1. Is the publisher selective in its choice of titles?
Traditional and quality publishers rarely ever publish more than
one hundred books a year. A publisher can rarely manage quality
services such as content editing, custom professional cover design,
book marketing, and book distribution support services for more than
this amount of titles a year.
If you read in a publisher’s press releases, Web site, or other
information that they have published thousands of books, then they are
not selective of what they publish and cannot support their authors
with quality services.
Publishers such as Author House, Publish America,
and iUniverse (these have only been existence a few years—since
print-on-demand availability) may give off the impression they are
selective, but their numbers prove otherwise.
Print-on-demand (POD) publishers such as these, who print
thousands of titles a year, skip this selective process and most
likely publish anything for which someone is willing to pay them,
either on the front end of the contract, or later on the back end with
fees, or with higher costs to order. They may advertise other elements
such as, ”We Pay You,” or ”Authors Keep All Book Rights,” to
They know that without professional-level publishing services, it
is highly unlikely that anyone would ever offer to buy such book
rights; since they do not have any standards for the books they
accept, they know that few would ever be considered for dramatic
rights or foreign rights sales. Printing mills like these do not have
book marketing departments to support authors’ promotional efforts,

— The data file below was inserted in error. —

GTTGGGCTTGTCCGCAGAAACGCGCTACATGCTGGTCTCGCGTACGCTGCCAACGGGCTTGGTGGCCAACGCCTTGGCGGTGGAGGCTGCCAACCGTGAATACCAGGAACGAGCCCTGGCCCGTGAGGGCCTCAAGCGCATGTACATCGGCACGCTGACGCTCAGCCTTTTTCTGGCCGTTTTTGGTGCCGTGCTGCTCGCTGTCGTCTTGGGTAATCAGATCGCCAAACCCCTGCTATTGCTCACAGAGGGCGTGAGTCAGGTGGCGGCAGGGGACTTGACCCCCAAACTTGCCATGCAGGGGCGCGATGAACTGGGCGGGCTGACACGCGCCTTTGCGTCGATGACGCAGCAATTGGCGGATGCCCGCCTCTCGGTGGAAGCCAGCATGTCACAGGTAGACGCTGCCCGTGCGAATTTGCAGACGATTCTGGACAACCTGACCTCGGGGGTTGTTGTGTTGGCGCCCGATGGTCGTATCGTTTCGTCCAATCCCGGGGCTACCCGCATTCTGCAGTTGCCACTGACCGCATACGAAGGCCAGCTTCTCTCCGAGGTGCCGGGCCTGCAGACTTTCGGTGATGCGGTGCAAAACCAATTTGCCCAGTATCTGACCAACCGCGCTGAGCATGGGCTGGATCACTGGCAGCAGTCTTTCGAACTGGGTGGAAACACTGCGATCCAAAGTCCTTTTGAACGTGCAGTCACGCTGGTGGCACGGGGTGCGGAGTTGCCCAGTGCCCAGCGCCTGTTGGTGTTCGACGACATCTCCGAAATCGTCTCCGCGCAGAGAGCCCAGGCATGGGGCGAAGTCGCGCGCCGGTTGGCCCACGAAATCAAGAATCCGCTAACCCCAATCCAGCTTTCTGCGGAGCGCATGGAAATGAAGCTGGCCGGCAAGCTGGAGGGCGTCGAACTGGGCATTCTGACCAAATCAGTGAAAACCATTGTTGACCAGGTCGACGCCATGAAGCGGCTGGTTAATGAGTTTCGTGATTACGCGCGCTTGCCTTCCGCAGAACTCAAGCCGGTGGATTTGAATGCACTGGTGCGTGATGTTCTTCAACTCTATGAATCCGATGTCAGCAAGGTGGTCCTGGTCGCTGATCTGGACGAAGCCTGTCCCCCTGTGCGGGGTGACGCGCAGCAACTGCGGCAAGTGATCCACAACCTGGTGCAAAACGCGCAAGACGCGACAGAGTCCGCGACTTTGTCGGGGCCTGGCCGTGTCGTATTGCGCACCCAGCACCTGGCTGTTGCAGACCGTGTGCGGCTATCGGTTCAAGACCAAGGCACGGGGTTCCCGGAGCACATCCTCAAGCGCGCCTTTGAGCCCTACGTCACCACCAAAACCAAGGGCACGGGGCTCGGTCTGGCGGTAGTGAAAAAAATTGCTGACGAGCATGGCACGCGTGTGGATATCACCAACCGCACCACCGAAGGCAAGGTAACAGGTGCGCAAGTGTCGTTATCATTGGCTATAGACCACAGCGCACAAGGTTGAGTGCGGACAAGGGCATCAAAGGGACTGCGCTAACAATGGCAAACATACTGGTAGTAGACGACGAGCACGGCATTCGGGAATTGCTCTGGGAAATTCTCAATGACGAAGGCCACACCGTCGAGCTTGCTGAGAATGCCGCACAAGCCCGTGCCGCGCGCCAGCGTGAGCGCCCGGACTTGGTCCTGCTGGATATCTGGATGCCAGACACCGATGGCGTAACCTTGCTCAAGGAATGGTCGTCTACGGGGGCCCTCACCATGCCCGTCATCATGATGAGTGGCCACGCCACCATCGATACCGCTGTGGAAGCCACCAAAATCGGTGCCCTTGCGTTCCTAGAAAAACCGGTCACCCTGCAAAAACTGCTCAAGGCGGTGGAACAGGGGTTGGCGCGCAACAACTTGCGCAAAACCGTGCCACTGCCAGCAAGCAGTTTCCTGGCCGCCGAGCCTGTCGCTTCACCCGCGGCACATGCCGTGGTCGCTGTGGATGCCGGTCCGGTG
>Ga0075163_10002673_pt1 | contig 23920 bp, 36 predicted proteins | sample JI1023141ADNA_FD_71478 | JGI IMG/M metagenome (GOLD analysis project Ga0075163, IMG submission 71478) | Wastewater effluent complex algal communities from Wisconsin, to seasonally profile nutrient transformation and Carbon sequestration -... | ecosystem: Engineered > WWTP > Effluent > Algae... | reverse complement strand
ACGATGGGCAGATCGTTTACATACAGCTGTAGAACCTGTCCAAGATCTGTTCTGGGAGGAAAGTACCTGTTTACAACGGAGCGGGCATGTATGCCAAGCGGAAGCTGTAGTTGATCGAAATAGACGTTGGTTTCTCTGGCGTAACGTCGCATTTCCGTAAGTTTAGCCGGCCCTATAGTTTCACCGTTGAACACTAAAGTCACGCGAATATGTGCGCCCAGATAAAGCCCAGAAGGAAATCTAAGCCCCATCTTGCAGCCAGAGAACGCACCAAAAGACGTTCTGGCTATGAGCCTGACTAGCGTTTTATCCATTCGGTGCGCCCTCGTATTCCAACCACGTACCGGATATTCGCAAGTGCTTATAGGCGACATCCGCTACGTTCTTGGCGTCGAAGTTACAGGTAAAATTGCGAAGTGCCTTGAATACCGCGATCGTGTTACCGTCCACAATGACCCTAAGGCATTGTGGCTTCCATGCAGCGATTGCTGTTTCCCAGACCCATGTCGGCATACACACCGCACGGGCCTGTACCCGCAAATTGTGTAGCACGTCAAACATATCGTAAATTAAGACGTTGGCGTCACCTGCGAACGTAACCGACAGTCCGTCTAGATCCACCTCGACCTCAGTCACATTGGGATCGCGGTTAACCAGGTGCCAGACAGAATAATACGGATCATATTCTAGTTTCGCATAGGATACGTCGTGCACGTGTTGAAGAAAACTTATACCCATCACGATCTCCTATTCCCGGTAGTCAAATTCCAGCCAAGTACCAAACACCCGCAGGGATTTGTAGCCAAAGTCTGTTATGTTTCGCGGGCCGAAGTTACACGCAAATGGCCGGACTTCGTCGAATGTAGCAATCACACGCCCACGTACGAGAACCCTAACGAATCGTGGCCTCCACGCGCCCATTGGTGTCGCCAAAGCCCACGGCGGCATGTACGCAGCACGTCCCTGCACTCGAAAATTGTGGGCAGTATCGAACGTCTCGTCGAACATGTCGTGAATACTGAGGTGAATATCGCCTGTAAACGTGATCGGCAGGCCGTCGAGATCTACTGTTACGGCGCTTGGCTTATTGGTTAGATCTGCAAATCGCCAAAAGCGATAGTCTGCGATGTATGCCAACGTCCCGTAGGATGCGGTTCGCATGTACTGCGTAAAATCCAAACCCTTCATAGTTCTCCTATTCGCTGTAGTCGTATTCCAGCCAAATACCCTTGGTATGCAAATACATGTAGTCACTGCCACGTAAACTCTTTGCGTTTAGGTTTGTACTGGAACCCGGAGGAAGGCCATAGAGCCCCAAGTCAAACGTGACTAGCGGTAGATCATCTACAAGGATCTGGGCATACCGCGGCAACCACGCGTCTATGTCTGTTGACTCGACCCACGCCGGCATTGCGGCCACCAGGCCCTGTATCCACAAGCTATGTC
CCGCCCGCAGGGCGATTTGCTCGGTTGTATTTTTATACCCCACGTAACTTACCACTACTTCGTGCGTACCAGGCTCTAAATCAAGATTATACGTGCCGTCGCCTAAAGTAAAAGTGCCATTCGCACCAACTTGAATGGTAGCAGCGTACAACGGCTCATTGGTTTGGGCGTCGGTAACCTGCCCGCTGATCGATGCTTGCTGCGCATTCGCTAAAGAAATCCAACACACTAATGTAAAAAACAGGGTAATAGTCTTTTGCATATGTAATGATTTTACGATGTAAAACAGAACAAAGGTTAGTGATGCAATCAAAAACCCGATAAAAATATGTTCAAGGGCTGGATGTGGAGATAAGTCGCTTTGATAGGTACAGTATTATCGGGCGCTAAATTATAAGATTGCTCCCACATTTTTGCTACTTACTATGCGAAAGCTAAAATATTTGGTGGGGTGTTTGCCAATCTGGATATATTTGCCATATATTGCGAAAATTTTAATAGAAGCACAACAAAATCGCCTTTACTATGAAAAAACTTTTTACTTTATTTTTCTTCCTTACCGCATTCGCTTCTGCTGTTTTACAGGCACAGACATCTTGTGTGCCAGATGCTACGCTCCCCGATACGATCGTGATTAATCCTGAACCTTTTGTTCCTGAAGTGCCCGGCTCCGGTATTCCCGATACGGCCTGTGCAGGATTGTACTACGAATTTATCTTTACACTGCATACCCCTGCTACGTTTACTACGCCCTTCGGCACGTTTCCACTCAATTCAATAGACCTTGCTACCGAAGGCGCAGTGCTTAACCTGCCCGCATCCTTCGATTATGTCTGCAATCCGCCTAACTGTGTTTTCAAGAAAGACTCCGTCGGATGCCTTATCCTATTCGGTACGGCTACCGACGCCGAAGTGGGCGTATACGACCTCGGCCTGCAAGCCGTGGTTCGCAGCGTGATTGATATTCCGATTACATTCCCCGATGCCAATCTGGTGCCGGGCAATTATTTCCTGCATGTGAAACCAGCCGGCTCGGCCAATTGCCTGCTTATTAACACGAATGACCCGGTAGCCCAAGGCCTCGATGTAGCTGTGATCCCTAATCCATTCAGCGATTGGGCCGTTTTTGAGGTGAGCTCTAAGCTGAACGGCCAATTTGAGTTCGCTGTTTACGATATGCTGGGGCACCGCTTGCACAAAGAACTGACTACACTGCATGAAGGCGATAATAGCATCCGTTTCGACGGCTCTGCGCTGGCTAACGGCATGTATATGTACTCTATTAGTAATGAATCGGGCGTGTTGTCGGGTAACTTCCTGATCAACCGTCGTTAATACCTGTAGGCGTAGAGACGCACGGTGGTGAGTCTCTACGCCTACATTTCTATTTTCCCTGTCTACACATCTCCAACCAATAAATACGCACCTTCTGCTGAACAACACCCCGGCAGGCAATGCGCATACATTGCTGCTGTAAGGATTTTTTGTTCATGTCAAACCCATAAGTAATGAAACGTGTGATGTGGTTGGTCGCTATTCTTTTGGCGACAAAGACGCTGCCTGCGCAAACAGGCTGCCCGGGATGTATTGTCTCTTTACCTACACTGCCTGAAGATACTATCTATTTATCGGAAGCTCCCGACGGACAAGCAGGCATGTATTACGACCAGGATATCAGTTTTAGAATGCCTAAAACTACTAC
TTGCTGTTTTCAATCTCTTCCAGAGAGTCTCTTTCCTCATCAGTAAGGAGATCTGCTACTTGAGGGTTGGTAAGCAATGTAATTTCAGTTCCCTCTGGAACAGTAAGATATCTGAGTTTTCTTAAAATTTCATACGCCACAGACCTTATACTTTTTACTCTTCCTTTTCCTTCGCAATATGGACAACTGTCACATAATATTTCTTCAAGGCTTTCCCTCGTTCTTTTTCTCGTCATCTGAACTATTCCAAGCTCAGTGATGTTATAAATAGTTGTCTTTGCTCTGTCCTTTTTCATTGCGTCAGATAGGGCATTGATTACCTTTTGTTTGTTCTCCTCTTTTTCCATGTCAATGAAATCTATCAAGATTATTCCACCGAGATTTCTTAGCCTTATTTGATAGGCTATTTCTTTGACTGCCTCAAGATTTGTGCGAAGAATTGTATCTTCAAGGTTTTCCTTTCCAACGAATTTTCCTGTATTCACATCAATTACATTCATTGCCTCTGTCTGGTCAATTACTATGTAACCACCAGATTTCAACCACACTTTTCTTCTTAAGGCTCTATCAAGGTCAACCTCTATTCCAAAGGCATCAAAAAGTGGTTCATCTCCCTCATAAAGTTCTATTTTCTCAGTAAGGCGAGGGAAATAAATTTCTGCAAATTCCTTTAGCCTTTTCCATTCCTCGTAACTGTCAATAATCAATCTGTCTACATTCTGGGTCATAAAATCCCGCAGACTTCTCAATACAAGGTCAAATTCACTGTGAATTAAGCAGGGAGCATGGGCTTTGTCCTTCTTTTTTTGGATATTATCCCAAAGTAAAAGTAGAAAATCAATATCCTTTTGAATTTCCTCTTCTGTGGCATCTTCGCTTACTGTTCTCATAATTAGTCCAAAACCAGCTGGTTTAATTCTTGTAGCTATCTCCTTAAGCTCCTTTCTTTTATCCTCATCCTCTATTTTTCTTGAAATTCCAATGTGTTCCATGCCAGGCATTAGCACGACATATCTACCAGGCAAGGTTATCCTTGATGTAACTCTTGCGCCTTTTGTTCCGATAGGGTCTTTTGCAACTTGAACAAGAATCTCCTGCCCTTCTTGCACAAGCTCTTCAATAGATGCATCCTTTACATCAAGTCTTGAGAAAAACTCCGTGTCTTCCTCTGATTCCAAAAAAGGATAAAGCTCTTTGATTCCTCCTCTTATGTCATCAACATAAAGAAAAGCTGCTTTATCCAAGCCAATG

and have business models that are pattered to profit whether any of
their titles succeed in the marketplace or not. In the ”We Pay
You” example, it is a token dollar—and the company makes money
from authors on the back end and cuts out all typical expenses in book
production on the front end, to make their business model profitable.
Newspaper, magazine, television, radio, and book reviewers—who
can ignite an explosion of interest and sales in a book—recognize
such publishers as mills and generally will not interview, review, or
publish articles about their titles. At American Book Publishing, we
review about the same number of submissions as these other publishers
do, but we accept the best ones at only fifty to eighty titles a year,
while these others publish our rejections.
2. Does the publisher assign an individual professional content
or developmental editor to you, as well as a separate copyeditor?
Even best-selling authors such as Stephen King acknowledge the
importance of working with a professional developmental or content
editor on their books, as well as a separate copyeditor. Many
self-publishers posing as traditional publishers, POD publishers, and
vanity and subsidy publishers now skip this critical step to save
expenses. Unfortunately, most of these publishers now merely use
a computer word processing spell-checker as a substitute.
Without the guidance of a professional content editor, authors
may miss opportunities to improve their manuscripts on a significant
level. For example, content editors make suggestions on and evaluate
areas such as character development, plot augmentation, and areas of
content that need further authentication, explanation, or expansion.
Professional editors read the manuscript repeatedly as changes occur
until they are completely satisfied with the final book content. Then
a professional copyeditor will read and correct it. Copyeditors
provide a third set of eyes to improve the manuscript and make
suggestions and corrections.
Editors and authors need to be in close communication over a
period of several months to accomplish this task. Editing quality
cannot be compromised; without it, your book does not have the